Nick Szabo, a doctoral law student at George Washington University, writes on his blog about the historical relationship between security, property rights, and the success of agriculture. He argues pretty persuasively that the real transition from hunter-gatherer tribal societies to successful feudal-style agricultural ones depended on protecting crops at a certain scale, by force and/or legal rights.
So the very idea, turning into a paradigm, that "I own this piece of land and only I can take food from it," could have been an important key to the turn from neolithic life to "civilization" - for better or for worse.
This is kind of an intresting IP case.
the recent Apple Intel tv ad is apparently an almost shot-for-shot remake (or it uses outtakes from) the video for the Postal Service (the band not the USPS) song "Such Great Heights". here's a nice a-b comparison video someone put together:
now, some people blow it off when they find out it's by the same ad agency and director. but
here's a note from ben gibbard of the Postal Service on their site postalservicemusic.net:
A Note from Ben
It has recently come to our attention that Apple Computers' new television commercial for the Intel chip features a shot-for-shot recreation of our video for 'Such Great Heights' made by the same filmmakers responsible for the original. We did not approve this commercialization and are extremely disappointed with both parties that this was executed without our consultation or consent. -Ben Gibbard, The Postal Service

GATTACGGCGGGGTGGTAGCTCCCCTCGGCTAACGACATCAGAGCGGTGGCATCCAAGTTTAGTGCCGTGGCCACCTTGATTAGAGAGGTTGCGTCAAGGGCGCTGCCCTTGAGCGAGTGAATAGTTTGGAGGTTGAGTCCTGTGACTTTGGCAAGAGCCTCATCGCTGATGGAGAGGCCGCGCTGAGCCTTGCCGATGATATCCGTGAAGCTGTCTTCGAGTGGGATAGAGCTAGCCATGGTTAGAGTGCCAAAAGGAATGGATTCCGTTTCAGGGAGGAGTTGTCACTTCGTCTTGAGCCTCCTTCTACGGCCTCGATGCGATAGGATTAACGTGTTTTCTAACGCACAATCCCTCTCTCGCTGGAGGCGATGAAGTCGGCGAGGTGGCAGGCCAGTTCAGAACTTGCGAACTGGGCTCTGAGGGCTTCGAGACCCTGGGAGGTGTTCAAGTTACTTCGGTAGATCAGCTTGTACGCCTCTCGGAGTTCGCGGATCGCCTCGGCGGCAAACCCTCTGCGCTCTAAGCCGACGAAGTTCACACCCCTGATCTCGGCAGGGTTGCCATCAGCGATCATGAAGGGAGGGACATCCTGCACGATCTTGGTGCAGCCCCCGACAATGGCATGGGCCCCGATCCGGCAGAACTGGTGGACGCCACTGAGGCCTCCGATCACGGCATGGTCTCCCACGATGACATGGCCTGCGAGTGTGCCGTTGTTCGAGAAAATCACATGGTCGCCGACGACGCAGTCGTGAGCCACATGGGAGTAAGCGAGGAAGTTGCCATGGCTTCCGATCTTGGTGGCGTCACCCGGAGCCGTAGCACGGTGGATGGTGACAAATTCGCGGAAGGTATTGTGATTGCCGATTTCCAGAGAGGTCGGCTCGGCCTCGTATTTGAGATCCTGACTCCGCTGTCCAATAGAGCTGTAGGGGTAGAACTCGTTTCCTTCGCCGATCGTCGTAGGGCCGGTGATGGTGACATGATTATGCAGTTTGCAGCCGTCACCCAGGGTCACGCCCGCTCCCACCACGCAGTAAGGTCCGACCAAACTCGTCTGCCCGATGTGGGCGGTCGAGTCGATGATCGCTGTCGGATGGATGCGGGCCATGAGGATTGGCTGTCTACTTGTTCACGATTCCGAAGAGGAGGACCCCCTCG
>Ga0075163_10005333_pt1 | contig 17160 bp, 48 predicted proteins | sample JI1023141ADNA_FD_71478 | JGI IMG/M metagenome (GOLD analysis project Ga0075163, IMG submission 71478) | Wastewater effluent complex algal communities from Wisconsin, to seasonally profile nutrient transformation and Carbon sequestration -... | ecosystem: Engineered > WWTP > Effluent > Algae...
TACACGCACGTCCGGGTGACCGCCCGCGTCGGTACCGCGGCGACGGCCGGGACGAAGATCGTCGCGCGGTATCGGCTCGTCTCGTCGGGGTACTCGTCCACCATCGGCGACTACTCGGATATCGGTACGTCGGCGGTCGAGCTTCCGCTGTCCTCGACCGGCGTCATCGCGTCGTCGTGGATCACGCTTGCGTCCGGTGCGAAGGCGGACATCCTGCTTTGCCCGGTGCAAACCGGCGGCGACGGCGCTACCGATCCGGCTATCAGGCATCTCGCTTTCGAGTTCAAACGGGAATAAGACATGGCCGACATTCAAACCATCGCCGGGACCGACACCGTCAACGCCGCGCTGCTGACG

Interestingly enough, Apple has rencently placed the Postal Service video on the front page of the Apple iTunes Music Store. Coincidence?
(And may I add that reading song reviews on the music store is a really irritating experience. If I see one more case of someone trying to dicate what "emo" means I'm going to scream.)
An example of a tray card of a CD with copy protection:
as reported by Noway on his Flickr photostream:
The diagonal repeating text reads "sin restricciones" which is spanish for "no restrictions."
That's the name of this album by the great Argentinian band "Miranda!"
"No Restrictions" is their second album. It's pretty good. Or so we think. We haven't been able to hear it yet.
That's because we have a broken copy of this album. Why is it broken? The answer to that question is in the words COPY CONTROLLED.